There’s a Reading Challenge happening for 2016 which is essentially to read all female-authored books next year. In case it doesn’t go without saying, I am extremely pro supporting my fellow female authors. I also happen not to really read men, which isn’t something particularly intentional; they just tend not to write the books I’m interested in. I read 177 books this year, and only 10 or 11 were by men, although I bought many more that I hope to read in 2016.
(ETA: Just to clarify! This is about ways I’ve seen people run with the original challenge, which was not about YA/the whole year. But I’ve been seeing a lot of people in the YA community talk about applying it to their year of reading, so this is in response to that. Sorry, that definitely should’ve been made clear at the outset. Thank you to everyone who pointed that out.)
However, I wanna talk about some issues I have with this challenge, and the general way we approach diversity in a way that often throws some marginalized people under the bus for others.
I’m not trying to talk anyone out of the challenge, and I do suspect that there are plenty of people who will probably make exceptions for authors who aren’t cishet white men, but I don’t want this stuff going without being said. These are my reasons behind not doing it, and things I think are worth thinking about, especially if you’re a blogger:
A) As someone who blogs about and recommends books, especially LGBTQIAP+ YA, the #1 most important thing to me to be able to rec are books with #ownvoices (“about-and-by”) representation. I’m not gonna rec only gay m/m YA written by women, and I’m not gonna miss a book in which a man writes his disability really well.
B) White women still do waaaay better in this industry than its few men of color do.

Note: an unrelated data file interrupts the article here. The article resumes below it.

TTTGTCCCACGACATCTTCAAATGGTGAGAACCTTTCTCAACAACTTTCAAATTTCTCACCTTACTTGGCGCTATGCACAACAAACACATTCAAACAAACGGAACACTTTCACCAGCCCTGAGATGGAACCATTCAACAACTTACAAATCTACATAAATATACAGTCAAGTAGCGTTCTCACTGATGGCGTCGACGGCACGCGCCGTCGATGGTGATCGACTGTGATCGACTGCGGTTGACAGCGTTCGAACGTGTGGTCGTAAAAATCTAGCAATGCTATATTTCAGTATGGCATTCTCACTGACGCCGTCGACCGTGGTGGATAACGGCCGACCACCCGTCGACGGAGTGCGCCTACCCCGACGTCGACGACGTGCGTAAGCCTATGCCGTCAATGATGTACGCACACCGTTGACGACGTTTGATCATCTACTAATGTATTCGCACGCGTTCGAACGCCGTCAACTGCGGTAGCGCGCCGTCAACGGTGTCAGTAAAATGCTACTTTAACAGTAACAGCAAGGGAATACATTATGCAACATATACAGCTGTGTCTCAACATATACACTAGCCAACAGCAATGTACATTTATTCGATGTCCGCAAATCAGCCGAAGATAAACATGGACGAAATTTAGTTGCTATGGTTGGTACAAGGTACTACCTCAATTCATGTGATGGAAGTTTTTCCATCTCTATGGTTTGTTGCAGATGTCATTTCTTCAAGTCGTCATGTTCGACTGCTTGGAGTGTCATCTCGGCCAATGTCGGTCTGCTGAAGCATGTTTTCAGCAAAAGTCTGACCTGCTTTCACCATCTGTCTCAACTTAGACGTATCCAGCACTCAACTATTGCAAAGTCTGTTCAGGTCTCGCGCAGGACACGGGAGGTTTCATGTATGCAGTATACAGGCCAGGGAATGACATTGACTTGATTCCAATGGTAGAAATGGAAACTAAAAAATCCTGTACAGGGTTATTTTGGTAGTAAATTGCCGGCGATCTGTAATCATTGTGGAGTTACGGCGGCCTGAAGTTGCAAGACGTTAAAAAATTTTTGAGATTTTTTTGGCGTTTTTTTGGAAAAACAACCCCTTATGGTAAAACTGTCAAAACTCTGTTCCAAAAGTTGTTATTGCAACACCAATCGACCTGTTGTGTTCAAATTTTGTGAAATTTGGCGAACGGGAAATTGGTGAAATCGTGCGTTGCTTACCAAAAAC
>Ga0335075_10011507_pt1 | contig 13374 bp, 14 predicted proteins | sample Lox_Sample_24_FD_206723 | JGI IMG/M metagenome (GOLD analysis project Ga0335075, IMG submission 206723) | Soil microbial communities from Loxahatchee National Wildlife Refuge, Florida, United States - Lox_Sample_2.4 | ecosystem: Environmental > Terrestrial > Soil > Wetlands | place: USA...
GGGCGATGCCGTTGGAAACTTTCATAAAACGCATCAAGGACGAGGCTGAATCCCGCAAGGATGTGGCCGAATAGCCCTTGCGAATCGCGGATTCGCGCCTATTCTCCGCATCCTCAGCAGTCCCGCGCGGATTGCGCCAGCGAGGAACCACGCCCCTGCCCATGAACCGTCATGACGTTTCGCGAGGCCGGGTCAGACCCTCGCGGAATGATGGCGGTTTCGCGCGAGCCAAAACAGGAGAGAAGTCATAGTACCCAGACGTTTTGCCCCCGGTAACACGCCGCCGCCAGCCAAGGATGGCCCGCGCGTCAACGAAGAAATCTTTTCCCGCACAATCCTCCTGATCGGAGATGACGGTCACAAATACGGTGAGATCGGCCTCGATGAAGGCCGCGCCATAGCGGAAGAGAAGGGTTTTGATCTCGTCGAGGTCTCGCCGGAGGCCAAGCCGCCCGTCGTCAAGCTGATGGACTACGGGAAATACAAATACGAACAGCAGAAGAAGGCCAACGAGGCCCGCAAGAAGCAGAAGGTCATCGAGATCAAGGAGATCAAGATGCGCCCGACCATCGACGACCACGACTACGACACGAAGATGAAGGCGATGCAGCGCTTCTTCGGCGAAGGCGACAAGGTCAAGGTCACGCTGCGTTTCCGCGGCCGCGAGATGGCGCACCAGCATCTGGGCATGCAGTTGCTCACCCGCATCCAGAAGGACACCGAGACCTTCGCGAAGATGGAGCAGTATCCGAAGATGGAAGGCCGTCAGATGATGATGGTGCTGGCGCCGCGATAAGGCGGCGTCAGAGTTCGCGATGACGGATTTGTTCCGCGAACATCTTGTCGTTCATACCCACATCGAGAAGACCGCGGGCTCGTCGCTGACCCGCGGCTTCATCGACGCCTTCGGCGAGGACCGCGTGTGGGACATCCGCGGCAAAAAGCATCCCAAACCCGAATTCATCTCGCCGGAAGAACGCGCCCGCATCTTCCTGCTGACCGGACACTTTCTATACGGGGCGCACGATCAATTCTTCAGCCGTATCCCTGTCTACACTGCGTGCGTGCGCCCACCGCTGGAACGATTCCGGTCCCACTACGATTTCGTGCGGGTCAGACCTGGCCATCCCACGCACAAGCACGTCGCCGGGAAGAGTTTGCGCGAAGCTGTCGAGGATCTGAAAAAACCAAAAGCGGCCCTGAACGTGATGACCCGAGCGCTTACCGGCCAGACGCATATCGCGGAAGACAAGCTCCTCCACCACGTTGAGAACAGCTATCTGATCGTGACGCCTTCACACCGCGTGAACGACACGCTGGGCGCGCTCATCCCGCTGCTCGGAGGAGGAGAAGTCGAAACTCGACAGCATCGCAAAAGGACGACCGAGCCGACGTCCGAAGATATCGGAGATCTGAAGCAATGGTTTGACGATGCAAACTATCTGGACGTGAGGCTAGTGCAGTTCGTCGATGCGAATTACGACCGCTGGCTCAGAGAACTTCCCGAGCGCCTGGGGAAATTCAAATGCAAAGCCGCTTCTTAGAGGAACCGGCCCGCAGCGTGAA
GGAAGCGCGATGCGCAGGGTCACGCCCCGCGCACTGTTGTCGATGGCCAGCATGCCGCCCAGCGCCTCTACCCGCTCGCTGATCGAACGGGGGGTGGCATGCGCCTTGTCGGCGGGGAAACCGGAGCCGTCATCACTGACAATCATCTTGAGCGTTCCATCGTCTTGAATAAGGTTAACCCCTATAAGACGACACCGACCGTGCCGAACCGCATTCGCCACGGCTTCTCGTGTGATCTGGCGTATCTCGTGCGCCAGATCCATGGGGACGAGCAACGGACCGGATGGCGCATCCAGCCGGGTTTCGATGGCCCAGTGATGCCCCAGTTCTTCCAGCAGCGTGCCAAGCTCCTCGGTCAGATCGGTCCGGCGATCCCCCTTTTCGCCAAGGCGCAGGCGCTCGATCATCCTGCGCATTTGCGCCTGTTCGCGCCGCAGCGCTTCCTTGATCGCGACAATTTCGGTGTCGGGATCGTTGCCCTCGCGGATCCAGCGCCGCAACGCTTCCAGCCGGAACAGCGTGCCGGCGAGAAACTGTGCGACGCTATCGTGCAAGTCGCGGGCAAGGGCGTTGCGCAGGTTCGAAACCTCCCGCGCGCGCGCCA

C) I don’t want any confusion when I say that there’s trans-exclusionary feminism inherent here; I know that people doing this challenge will read transwomen as part of it. (And honestly if If I Was Your Girl by Meredith Russo isn’t the top of your 2016 TBR, we should have a talk.)
What I have a big problem with is that regarding authors who were assigned female at birth and identify as genderfluid, non-binary, or men (which, before you’re like “Who is that even really?” – literally the authors of two of my most highly anticipated books of 2016, and the author of a 2015 I hope people will be picking up next year if they haven’t yet) your options are:
- Read them anyway as part of the challenge, which is misgendering
- Don’t read them, and ignore that on top of the experience of being trans in America, they’ve also lived the very female-presenting experience you’re aiming to reward with this challenge for decades
D) I think we under-support male authors who write female or non-binary characters, period. There is no bigger pushback they can possibly enact against toxic masculinity than putting a non-male-identifying character front and center in a story and saying, “This is someone who deserves a voice.” We know the importance of girls’ stories but we don’t talk about the importance of men writing them too, because it gets wrapped up in talk of “ally cookies” or whatever. And you can make that argument, if you want, but with toxic masculinity being at the source of so many of our hugest issues – the ones that hurt women the most – I will never stop placing support in that pushback, and in the few authors who contribute to it. Lord knows it’s not like they’re getting tons of awards for it either.
Again, this ain’t that many men (especially for someone who reads 85% contemporary), but to the ones who make YA a better place as far as I can tell, thank you ❤